Heads-up digitising and interactive tracing

project: The Prehistoric Stones of Greece: a resource from field-survey

The Prehistoric Stones of Greece (SOG) set out to enhance the research value of survey projects conducted in Greece that had recovered Palaeolithic, Mesolithic and Neolithic materials. SOG’s focus was to establish a database of stone tools and prehistoric lithics generally and by drawing this material into a common format enhance the resource for a variety of archaeological purposes; in particular academic research and heritage management. [read more]

project: Regnum Francorum Online

Regnum Francorum Online: interactive maps and sources of early medieval Europe, is a geospatial database with the aim of referencing historical events of Late Antiquity and Early Medieval (western) Europe to evidence in source-documents, compiling meta-data about the events, such as time, space and agency, and visualizing the events on interactive maps. This far, meta-data about more than 14.000 events are maintained in the database and avilable for further temporal and spatial analysis. [read more]

project: A Vision of Britain through Time

This website presents the history of Great Britain through places between 1801 and 2001. It includes maps, statistical trends, a gazetteer of British administrative units, on-line versions of a selection of tables and early printed text from some of the published Census Reports as well as historical descriptions of places and journeys. The site is free to use and does not require any registration. [read more]

project: Great Britain Historical GIS project

The Great Britain Historical Geographical Information System is a unique digital collection of information about Britain's localities as they have changed over time. Information comes from census reports, historical gazetteers, travellers' tales and historic maps, assembled into a whole that is much more than the sum of its parts. [read more]

project: Montréal l'avenir du passé (MAP)

Montréal l'avenir du passé (MAP) was established in 2000 to create an historical GIS research infrastructure for 19th and 20th century Montréal. We have digitized six highly detailed historical maps representing all buildings in the city for 1825, 1846, 1880, 1912, 1949 and 2000. The first three and last have been geo-referenced and we have successfully "peopled" them by linking at the street-scape (1846) or lot level (1880 & 2000) census returns, tax records, city directories and a wide variety of non-routinely generated sources. [read more]

project: Stonehenge Riverside Project

The Stonehenge Riverside Project was initiated in 2003 with the overall aim of better understanding Stonehenge within its changing monumental and natural landscape context, especially through investigation of the hypothesis that Stonehenge (in its Phase 3) formed one half of a larger complex as a stone circle associated with the dead, in contrast to a timber circle associated with the living at Durrington Walls. After five years of field investigations (landscape survey, geophysics, earthwork survey, excavation) and re-appraisal of previous interventions within the Stonehenge landscape, the [read more]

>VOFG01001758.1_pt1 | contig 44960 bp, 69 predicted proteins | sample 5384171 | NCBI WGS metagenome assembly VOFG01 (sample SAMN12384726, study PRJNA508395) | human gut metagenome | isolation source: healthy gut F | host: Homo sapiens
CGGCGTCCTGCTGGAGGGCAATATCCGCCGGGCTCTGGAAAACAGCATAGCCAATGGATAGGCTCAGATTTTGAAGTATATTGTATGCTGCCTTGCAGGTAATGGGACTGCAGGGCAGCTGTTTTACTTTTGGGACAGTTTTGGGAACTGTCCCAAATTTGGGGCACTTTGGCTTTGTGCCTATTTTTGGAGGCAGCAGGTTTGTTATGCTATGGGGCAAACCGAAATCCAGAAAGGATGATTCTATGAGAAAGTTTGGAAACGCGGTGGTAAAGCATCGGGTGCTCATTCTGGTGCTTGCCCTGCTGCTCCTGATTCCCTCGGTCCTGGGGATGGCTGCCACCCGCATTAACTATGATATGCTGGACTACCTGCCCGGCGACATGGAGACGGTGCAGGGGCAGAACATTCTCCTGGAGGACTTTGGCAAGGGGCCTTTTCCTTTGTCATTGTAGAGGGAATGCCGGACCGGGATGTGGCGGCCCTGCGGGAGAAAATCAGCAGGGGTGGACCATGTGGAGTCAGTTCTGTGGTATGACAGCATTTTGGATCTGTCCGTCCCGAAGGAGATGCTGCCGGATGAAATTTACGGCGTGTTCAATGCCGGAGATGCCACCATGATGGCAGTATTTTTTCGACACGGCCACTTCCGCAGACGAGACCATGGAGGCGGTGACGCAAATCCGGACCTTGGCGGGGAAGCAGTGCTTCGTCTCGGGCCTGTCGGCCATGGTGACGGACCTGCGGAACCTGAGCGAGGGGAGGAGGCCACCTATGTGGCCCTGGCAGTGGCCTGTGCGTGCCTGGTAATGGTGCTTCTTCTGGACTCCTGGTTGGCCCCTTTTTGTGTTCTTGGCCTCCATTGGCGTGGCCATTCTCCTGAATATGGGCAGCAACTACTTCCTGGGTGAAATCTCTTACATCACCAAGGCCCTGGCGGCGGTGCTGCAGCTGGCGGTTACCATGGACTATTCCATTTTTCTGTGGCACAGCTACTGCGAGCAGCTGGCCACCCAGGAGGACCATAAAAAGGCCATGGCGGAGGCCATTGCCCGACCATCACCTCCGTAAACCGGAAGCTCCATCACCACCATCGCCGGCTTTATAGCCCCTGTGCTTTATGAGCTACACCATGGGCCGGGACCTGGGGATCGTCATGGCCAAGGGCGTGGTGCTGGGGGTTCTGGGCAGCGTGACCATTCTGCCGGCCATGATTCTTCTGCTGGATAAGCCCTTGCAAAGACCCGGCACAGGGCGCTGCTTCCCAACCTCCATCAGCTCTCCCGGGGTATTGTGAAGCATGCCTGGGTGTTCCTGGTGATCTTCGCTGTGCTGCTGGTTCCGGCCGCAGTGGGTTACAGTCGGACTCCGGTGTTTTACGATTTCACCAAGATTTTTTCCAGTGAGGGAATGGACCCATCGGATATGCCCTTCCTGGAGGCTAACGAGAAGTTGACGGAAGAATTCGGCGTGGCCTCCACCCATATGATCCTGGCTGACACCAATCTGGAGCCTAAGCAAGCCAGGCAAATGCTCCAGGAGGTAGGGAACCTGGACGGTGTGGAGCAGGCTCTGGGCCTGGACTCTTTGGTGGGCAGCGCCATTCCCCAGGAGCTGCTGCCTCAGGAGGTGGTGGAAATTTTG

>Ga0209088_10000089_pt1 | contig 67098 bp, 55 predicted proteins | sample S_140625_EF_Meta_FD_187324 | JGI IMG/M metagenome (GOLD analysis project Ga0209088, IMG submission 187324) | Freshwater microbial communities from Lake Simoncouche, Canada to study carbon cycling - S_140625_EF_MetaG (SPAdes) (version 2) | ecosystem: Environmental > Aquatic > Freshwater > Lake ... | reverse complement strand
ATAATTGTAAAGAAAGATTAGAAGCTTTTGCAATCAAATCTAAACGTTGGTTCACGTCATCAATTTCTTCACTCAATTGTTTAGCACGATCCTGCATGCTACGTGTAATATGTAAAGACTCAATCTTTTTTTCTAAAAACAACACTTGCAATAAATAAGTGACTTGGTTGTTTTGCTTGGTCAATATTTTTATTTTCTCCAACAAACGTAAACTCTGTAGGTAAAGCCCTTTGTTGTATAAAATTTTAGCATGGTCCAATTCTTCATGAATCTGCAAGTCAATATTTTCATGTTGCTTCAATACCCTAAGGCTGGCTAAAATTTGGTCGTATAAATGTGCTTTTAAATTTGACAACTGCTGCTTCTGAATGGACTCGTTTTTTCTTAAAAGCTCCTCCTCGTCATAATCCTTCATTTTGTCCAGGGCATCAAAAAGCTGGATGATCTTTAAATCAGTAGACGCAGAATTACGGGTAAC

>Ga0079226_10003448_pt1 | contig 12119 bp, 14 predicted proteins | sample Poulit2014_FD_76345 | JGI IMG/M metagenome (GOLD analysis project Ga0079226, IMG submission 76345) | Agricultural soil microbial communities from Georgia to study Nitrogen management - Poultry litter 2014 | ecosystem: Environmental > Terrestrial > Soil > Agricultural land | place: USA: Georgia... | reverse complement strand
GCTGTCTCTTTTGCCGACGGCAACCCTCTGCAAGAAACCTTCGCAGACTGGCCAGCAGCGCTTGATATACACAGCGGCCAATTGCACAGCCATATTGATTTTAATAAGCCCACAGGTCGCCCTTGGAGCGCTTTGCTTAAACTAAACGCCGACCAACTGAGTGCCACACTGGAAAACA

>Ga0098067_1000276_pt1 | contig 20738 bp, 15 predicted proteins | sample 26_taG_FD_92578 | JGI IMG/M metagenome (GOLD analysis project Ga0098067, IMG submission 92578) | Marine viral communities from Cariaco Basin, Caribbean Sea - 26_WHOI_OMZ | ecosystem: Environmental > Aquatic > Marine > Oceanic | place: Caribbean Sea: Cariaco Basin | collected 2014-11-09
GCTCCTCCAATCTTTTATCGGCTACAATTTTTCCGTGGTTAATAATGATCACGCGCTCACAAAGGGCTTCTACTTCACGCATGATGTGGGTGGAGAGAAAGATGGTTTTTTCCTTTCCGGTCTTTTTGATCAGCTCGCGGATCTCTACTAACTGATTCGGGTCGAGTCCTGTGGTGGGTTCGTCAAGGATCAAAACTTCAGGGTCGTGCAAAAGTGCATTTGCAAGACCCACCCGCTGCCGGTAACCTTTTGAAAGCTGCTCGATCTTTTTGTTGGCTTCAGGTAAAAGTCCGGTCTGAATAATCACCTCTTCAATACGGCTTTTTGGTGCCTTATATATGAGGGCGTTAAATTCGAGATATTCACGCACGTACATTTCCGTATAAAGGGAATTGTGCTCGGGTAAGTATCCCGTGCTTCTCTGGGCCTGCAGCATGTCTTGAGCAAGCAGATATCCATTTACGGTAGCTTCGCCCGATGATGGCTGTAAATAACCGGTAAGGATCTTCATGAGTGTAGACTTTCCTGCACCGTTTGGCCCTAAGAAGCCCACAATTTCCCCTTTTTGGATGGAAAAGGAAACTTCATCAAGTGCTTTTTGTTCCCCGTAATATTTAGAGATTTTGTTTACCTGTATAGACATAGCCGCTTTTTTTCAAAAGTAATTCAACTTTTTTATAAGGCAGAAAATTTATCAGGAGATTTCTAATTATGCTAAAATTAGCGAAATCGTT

project: Mapping the medieval urban landscape: Edward I's 'new towns' of England and Wales

This project employed modern spatial technologies to explore how towns were formed in the middle ages. Its focus was on a group of 'new towns' established in England and Wales in the later thirteenth century during the reign of King Edward I. [read more]

project: The British archaeological expedition to the ancient emporium at Vetren-Pistiros, central Bulgaria

The project consists of preliminary geophysical prospection (1999-2001), a programme of limited excavation (30 sq metres), accompanied by faunal, organic, and metallurgical analyses (1999-2008), whose aim is to create a continuous, dated sequence of activities at the late Iron Age river port at Adjiyska Vodenitsa, near Vetren, plausibly identified with ancient Pistiros. This abandoned site, inundated by the River Maritsa in the second century BCE, provides a unique opportunity to study the symptoms of economic and cultural exchange between southeastern Europe and the Mediterranean at a tim [read more]

project: The Pompey Project: the evolution, structure and legacy of the Theatre of Pompey

The first scientific study of Rome’s first permanent theatre. Comprehensive documentation of all surviving remains, supplemented by new limited excavation at specific points targeted by our initial analysis. Creation of a definitive series of site-plans, sections, elevations keyed to a complete photographic record, and measured drawings. We have prepared an extensive archaeological register recording the details of every known artefact discovered on the site of the theatre complex for the past five centuries. [read more]
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